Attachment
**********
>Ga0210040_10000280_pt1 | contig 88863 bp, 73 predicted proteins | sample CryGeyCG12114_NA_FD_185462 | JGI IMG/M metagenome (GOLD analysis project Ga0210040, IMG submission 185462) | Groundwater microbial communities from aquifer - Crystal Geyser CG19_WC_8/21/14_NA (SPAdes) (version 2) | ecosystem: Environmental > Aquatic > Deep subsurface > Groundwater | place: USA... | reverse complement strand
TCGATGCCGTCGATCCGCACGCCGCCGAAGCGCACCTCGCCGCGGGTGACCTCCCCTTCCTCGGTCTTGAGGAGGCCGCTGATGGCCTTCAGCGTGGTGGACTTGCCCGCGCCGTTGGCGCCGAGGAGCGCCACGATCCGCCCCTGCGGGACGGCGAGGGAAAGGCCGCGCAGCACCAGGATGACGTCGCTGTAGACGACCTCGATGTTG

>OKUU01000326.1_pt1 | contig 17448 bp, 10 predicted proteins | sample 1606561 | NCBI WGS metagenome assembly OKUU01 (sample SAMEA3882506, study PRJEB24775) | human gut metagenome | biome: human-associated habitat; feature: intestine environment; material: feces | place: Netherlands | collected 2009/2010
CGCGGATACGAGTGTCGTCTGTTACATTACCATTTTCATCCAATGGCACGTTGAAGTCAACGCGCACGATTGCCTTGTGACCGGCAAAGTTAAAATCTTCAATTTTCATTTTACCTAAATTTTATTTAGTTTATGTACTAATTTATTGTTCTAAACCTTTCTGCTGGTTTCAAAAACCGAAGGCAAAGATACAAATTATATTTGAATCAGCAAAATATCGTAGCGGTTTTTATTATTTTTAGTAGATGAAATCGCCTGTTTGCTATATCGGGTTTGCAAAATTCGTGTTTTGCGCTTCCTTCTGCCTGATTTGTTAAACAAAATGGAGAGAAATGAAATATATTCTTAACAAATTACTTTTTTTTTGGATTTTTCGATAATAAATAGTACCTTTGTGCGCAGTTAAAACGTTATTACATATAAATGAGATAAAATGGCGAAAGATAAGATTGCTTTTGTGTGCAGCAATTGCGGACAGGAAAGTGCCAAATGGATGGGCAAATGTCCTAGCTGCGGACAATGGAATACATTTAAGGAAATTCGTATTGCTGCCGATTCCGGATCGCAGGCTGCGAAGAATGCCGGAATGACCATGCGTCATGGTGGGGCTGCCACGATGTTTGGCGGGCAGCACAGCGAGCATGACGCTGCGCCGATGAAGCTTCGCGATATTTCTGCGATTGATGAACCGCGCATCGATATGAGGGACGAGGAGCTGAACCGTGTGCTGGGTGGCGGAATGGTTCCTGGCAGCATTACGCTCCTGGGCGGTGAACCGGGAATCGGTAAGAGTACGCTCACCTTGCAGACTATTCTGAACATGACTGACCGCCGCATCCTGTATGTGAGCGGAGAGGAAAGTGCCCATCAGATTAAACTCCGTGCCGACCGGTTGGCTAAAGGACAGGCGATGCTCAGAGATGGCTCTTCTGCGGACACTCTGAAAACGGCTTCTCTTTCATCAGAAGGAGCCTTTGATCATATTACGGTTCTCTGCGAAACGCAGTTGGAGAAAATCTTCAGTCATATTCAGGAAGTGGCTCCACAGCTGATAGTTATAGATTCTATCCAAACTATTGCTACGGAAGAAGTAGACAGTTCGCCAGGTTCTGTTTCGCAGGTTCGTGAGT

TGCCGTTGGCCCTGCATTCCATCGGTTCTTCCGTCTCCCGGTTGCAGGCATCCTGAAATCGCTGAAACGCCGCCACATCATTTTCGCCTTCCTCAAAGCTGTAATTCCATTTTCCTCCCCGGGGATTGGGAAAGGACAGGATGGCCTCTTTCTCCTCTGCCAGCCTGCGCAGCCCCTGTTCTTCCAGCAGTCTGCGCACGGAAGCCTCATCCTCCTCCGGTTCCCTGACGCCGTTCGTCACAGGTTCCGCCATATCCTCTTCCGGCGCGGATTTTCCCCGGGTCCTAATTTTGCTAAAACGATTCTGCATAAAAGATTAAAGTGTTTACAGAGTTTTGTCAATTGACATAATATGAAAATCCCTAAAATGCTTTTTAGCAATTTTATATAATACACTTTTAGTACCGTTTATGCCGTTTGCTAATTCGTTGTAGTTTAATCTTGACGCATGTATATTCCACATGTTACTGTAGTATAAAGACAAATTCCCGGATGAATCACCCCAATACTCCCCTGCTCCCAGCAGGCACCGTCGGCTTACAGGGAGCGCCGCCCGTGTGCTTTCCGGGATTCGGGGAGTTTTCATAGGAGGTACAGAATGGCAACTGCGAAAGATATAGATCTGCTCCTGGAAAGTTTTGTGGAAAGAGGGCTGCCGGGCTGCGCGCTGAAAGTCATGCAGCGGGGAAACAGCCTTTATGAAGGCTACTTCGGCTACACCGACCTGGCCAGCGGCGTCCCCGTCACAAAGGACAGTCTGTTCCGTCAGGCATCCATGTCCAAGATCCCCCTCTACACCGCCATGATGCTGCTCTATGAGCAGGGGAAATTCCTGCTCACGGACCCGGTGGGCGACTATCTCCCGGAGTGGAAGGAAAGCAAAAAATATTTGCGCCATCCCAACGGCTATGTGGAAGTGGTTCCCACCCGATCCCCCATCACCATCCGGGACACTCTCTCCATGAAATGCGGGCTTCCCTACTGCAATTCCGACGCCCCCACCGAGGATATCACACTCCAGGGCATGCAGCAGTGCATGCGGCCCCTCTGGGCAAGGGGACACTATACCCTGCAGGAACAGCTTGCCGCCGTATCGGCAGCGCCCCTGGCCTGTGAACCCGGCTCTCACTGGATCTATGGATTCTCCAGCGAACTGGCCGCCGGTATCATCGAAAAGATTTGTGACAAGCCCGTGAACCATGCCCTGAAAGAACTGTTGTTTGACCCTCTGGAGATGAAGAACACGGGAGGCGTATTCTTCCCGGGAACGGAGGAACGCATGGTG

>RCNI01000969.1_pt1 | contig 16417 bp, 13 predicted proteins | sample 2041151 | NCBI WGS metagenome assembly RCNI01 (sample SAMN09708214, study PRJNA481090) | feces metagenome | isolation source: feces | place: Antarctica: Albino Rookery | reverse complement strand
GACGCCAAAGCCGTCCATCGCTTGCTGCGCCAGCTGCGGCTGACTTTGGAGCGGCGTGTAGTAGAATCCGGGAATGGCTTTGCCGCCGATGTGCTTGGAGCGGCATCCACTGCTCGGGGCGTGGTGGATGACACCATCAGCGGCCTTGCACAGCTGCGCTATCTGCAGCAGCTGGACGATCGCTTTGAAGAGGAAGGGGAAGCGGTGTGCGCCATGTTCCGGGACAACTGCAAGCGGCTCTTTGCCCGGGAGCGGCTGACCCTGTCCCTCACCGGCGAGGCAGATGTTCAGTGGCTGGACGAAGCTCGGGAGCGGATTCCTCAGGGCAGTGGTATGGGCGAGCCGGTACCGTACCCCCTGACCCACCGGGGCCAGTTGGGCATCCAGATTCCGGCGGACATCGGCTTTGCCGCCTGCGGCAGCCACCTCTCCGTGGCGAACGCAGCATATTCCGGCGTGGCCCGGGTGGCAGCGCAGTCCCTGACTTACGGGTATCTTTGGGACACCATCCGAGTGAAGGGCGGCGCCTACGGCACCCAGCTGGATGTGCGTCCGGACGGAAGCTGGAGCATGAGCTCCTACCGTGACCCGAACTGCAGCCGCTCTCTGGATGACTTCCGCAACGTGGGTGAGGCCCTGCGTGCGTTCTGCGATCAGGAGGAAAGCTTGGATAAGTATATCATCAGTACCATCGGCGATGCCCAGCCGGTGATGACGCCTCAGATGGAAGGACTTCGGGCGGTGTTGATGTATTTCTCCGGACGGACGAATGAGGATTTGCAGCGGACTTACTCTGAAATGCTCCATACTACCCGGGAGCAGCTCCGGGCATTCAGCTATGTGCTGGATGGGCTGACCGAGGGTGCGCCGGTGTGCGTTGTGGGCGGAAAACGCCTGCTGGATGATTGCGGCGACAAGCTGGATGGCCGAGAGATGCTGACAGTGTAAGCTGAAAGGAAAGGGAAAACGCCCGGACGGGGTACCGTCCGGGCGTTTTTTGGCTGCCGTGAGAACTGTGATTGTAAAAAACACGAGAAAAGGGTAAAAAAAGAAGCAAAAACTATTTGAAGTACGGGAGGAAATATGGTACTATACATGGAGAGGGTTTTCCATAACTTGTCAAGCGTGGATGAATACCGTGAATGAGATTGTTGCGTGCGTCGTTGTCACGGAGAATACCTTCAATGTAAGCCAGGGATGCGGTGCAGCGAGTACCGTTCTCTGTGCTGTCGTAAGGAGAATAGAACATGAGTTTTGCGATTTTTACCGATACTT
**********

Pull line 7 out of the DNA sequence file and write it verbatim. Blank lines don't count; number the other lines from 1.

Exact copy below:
GACGCCAAAGCCGTCCATCGCTTGCTGCGCCAGCTGCGGCTGACTTTGGAGCGGCGTGTAGTAGAATCCGGGAATGGCTTTGCCGCCGATGTGCTTGGAGCGGCATCCACTGCTCGGGGCGTGGTGGATGACACCATCAGCGGCCTTGCACAGCTGCGCTATCTGCAGCAGCTGGACGATCGCTTTGAAGAGGAAGGGGAAGCGGTGTGCGCCATGTTCCGGGACAACTGCAAGCGGCTCTTTGCCCGGGAGCGGCTGACCCTGTCCCTCACCGGCGAGGCAGATGTTCAGTGGCTGGACGAAGCTCGGGAGCGGATTCCTCAGGGCAGTGGTATGGGCGAGCCGGTACCGTACCCCCTGACCCACCGGGGCCAGTTGGGCATCCAGATTCCGGCGGACATCGGCTTTGCCGCCTGCGGCAGCCACCTCTCCGTGGCGAACGCAGCATATTCCGGCGTGGCCCGGGTGGCAGCGCAGTCCCTGACTTACGGGTATCTTTGGGACACCATCCGAGTGAAGGGCGGCGCCTACGGCACCCAGCTGGATGTGCGTCCGGACGGAAGCTGGAGCATGAGCTCCTACCGTGACCCGAACTGCAGCCGCTCTCTGGATGACTTCCGCAACGTGGGTGAGGCCCTGCGTGCGTTCTGCGATCAGGAGGAAAGCTTGGATAAGTATATCATCAGTACCATCGGCGATGCCCAGCCGGTGATGACGCCTCAGATGGAAGGACTTCGGGCGGTGTTGATGTATTTCTCCGGACGGACGAATGAGGATTTGCAGCGGACTTACTCTGAAATGCTCCATACTACCCGGGAGCAGCTCCGGGCATTCAGCTATGTGCTGGATGGGCTGACCGAGGGTGCGCCGGTGTGCGTTGTGGGCGGAAAACGCCTGCTGGATGATTGCGGCGACAAGCTGGATGGCCGAGAGATGCTGACAGTGTAAGCTGAAAGGAAAGGGAAAACGCCCGGACGGGGTACCGTCCGGGCGTTTTTTGGCTGCCGTGAGAACTGTGATTGTAAAAAACACGAGAAAAGGGTAAAAAAAGAAGCAAAAACTATTTGAAGTACGGGAGGAAATATGGTACTATACATGGAGAGGGTTTTCCATAACTTGTCAAGCGTGGATGAATACCGTGAATGAGATTGTTGCGTGCGTCGTTGTCACGGAGAATACCTTCAATGTAAGCCAGGGATGCGGTGCAGCGAGTACCGTTCTCTGTGCTGTCGTAAGGAGAATAGAACATGAGTTTTGCGATTTTTACCGATACTT